Issues have arisen as to the dates necessary for physician ownership pursuant to the Whole Hospital Exception. On March 24, 2010, the Physician Organizations Practice Group circulated an email alert summarizing certain provisions of the Patient Protection and Affordable Healthcare Act affecting the Stark Law. Due to some changes in the dates of an earlier version of Section 6001, questions have arisen as to the interplay of the various dates contained in the Whole Hospital Exception provisions as enacted on March 23, 2010. Dates contained in an earlier version of Section 6001 were internally consistent with one another, in that hospitals had to have physician ownership by
February 1, 2010, which was a date certain prior to the date of enactment. Therefore, the date by which the percentage of physician ownership was set could only be changed prior to the date of enactment. However, the bill signed into law creates ambiguity because the date by which a hospital must have physician ownership is December 31, 2010, a date subsequent to the date of enactment, but the aggregate value of physician ownership cannot be changed after the date of enactment, or March 23, 2010. In addition, except for a limited exception process, the hospital's number of operating rooms, procedure rooms, and licensed beds cannot increase over the number as of March 23, 2010. A hospital currently under construction technically cannot have any beds that are licensed. These inconsistent provisions leave open the question of how to handle physician ownership in hospitals currently under development."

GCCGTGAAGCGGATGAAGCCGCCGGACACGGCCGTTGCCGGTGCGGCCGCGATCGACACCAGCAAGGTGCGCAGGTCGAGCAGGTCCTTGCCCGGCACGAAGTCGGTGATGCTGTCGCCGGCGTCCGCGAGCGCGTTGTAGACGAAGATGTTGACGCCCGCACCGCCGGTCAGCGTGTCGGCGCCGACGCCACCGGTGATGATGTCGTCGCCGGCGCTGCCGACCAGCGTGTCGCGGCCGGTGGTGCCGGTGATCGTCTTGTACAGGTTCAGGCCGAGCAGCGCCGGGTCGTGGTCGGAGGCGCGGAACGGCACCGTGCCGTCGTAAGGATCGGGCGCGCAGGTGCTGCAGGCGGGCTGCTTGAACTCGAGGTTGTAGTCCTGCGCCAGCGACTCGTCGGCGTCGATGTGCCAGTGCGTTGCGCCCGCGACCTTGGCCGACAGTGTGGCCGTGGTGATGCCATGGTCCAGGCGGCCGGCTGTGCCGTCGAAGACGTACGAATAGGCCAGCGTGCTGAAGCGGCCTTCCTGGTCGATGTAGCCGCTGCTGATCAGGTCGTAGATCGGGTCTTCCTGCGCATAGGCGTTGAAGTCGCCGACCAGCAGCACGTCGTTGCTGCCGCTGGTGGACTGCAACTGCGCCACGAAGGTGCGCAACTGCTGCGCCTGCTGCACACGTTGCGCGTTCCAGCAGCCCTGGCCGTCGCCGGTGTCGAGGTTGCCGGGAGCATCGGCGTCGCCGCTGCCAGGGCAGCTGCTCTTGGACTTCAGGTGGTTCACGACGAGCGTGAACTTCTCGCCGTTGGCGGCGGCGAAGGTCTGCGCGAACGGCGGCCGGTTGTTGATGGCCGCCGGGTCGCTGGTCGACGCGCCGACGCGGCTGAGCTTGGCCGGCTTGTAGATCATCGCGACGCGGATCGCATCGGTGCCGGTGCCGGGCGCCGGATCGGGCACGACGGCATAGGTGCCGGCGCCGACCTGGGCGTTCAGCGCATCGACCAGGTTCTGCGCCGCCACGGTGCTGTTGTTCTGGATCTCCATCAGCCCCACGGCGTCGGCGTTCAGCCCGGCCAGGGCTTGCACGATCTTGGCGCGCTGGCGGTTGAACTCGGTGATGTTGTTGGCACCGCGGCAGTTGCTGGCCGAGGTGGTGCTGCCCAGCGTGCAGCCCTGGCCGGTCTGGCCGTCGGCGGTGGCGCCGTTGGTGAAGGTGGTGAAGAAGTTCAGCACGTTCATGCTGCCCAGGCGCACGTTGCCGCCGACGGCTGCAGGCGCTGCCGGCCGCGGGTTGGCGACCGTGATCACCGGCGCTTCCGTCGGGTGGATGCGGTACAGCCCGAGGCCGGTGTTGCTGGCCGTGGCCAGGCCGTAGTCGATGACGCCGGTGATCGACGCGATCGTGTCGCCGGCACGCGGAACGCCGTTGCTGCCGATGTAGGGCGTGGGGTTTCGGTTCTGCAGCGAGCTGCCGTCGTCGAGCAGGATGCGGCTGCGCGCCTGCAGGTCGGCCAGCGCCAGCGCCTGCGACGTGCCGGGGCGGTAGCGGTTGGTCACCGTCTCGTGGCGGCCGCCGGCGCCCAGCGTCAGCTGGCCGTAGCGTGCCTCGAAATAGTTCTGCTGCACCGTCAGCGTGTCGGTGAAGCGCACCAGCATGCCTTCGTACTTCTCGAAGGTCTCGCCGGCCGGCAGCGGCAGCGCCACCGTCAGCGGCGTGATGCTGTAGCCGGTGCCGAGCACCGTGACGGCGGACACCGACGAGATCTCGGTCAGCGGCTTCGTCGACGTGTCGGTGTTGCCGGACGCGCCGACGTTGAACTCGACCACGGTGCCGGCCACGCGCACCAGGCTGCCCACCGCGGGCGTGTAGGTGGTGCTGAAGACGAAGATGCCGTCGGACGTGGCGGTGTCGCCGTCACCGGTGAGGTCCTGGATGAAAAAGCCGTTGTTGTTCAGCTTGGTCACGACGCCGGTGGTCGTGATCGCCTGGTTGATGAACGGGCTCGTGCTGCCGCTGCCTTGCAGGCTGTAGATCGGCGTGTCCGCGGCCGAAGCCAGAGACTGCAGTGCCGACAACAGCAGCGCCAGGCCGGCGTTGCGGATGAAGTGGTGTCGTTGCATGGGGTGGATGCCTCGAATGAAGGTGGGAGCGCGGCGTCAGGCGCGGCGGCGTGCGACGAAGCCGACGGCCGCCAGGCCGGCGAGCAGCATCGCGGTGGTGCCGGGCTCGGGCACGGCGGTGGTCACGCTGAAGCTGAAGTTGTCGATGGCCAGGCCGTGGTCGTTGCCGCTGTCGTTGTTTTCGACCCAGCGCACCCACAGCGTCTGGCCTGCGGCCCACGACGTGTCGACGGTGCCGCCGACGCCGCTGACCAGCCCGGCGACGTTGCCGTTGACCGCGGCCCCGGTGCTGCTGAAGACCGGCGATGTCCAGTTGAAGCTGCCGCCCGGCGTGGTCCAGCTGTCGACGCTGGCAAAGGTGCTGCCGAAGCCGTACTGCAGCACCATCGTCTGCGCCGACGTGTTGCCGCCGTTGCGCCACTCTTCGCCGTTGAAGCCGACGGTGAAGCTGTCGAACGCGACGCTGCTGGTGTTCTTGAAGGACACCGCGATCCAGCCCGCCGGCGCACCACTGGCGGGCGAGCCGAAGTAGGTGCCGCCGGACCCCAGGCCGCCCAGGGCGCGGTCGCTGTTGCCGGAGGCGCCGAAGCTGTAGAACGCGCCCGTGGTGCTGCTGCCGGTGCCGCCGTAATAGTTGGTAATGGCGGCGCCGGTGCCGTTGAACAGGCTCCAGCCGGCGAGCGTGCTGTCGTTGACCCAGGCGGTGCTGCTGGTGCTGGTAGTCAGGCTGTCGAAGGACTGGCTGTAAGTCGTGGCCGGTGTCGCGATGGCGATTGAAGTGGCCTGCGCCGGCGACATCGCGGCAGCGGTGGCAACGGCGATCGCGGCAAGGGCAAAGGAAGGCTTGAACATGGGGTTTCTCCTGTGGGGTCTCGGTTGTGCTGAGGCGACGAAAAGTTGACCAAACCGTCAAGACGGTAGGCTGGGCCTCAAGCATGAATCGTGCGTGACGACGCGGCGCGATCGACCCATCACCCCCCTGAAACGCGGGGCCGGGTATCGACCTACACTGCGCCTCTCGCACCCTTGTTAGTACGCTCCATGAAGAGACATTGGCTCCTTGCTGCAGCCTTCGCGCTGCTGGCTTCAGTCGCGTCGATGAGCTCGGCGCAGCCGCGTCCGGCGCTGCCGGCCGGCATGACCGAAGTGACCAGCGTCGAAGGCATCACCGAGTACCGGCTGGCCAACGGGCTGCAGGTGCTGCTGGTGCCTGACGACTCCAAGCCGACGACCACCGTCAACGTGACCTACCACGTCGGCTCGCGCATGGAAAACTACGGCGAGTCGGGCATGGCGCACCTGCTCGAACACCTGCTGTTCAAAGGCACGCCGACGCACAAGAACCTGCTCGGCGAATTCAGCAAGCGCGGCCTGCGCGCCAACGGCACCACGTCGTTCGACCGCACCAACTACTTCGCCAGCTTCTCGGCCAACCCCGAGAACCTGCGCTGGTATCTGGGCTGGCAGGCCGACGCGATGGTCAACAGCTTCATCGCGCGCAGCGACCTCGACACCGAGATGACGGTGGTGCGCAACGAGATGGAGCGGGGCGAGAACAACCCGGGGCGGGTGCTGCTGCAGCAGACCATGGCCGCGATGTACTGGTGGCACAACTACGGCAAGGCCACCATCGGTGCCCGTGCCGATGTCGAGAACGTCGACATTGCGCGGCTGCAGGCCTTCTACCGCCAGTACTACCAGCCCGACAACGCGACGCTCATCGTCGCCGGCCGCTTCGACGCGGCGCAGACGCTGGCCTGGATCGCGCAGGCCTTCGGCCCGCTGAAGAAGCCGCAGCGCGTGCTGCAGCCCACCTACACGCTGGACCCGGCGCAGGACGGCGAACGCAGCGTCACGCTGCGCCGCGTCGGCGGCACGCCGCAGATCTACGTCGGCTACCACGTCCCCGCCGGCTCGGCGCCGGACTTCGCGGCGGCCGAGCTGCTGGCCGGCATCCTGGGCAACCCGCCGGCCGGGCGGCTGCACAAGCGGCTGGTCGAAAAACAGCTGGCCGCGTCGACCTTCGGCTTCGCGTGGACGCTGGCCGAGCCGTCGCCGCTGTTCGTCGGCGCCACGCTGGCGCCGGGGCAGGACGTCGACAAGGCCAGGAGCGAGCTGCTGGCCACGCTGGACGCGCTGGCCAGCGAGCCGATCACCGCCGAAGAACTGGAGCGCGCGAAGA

What happened to tort reform in the Bill.  It was defeated.  Approximated $50 million was allotted for demonstration projects for alternatives to the current court system.  The kicker is that any person may opt out of any of the demonstration for any reason.  Therefore it will never see the light of day. 

A little known but good part of the bill is the CLASS section.  The bill will have money taken out of all working people's paycheck (unless they opt out) to pay for long term insurance.  Of course, if one does not pay in they will not be eligible for the insurance when they need it.  The payments will be based on age with the younger people having less removed from their pay than the older worker since they have longer to pay into the system.

Other little known aspects are restaurants with more than 20 locations operating under the same name must post calorie counts on the menu or menu board.  Also there will be a national database for all payments to physicians or teaching hospitals from manufacturers for any amount paid greater than $10.  Another waste of money. 

The Dems were smart.  The onerous provisions of the act will not go into effect until after the 2012 election. In fact it is two years after.